“Palm Beach,” by Mary Adkins (HarperCollins)
“Palm Beach” becomes increasingly difficult to put down as the life of heroine Rebecca turns down a twisty path that challenges her rigid morals and forces her to reconsider her priorities. Perhaps, she discovers, money can buy happiness.
As in her previous two novels, Mary Adkins writes a strong female lead. Rebecca is a new mom and her husband, Mickey, is newly employed. When their small family moves to Palm Beach to follow the most secure income they’ve ever had, Rebecca finds herself immersed in the world of Florida’s wealthy elite — a dream come true for a reporter whose beat is income inequality and who has long been fascinated by the exorbitantly rich.
Soon after moving, everyday struggles like child care and health insurance begin to drive a wedge between Rebecca and her husband as they come to rely on the affluent Stones family for more than just Mickey’s paycheck. But as Rebecca gets a taste of Mr. and Mrs. Stone’s wealth, she has to reckon with the ever-thinning line that divides her righteous self from their lavish lives.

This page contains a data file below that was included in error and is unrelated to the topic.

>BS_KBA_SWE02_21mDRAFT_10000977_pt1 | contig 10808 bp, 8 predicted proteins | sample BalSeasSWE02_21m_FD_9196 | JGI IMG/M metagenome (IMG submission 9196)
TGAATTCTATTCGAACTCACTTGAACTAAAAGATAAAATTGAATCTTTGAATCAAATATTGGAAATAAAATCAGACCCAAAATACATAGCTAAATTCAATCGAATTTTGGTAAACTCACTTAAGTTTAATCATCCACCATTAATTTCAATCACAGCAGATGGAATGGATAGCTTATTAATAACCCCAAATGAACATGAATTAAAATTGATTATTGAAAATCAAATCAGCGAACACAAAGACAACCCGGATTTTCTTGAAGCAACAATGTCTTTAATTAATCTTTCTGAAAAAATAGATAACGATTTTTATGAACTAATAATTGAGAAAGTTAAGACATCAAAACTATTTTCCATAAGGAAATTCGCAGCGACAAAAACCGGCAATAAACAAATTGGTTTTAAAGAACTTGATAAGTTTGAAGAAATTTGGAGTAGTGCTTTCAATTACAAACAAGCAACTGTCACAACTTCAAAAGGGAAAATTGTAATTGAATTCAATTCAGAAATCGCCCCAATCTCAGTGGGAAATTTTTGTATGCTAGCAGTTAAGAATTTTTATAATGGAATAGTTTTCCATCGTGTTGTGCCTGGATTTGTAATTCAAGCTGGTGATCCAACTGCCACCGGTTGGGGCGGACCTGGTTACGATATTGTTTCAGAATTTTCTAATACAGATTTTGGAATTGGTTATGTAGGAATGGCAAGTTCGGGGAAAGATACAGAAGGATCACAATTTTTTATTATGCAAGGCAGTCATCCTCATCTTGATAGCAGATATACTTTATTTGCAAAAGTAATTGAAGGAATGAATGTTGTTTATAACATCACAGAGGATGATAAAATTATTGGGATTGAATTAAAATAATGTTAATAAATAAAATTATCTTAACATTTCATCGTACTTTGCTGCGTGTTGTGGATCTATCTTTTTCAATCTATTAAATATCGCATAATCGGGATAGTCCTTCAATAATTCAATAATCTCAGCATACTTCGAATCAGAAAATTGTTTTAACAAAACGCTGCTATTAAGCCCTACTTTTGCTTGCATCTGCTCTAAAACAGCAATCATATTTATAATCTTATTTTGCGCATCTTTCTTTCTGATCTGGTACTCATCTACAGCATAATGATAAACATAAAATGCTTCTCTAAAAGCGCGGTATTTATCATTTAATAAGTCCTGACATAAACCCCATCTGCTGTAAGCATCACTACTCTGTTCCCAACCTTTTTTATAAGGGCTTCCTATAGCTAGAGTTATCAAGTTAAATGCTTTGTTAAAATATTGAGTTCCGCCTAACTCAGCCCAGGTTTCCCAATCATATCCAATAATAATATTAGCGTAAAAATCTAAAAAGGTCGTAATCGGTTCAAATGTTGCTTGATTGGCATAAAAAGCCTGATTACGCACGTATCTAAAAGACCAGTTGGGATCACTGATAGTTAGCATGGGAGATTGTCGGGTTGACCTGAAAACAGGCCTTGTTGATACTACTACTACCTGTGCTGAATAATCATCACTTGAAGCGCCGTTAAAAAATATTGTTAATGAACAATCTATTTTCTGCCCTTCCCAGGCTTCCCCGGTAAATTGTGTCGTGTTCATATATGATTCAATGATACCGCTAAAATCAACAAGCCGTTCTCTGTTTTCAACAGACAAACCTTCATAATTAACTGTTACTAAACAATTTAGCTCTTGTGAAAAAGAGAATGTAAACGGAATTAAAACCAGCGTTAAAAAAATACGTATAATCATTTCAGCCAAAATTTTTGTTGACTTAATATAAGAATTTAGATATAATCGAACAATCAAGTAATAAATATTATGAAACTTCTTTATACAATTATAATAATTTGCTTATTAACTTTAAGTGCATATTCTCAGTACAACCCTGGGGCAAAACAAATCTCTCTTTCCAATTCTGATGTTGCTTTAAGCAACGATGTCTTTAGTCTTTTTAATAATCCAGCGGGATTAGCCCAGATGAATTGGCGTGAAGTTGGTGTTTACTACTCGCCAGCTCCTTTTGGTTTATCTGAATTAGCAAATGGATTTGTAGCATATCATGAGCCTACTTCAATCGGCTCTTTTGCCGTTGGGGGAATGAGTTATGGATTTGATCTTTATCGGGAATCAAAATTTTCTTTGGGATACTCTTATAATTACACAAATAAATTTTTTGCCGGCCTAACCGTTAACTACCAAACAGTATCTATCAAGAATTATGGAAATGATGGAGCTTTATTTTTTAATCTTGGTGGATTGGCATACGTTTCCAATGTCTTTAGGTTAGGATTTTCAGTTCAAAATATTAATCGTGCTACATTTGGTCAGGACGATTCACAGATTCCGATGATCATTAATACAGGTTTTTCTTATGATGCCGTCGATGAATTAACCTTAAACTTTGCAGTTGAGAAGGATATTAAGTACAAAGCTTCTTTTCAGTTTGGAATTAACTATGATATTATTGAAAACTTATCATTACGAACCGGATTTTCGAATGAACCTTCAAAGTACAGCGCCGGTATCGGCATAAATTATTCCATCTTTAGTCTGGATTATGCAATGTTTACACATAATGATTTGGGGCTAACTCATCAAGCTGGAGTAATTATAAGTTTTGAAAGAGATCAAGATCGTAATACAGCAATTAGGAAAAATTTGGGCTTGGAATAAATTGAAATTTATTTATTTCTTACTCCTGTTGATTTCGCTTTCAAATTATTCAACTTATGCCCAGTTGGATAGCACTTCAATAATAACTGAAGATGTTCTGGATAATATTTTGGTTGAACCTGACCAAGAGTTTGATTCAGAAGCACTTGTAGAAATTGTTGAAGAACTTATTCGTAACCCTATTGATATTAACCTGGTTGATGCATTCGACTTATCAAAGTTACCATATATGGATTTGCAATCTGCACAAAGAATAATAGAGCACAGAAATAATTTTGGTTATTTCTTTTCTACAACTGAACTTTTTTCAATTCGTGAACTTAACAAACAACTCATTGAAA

“Palm Beach” invites you to cringe both at and with Rebecca. Adkins occasionally steps back from Rebecca’s point of view and into the world of Mickey, who dreams of returning to Broadway but is stuck working as the Stones’ butler to support his family. Rebecca’s judgmental nature gets tiresome, so these detours into Mickey’s mind are well-timed respites.
The novel is itself like a sandy beach, equal parts beautiful and uncomfortable. It is saturated with in-between-ness, calling into question what defines “us” and “them.” Lines blur and expectations aren’t met, keeping readers on their toes. Adkins’ blunt, heavy-handed style makes for a surprisingly fast-paced “Palm Beach.”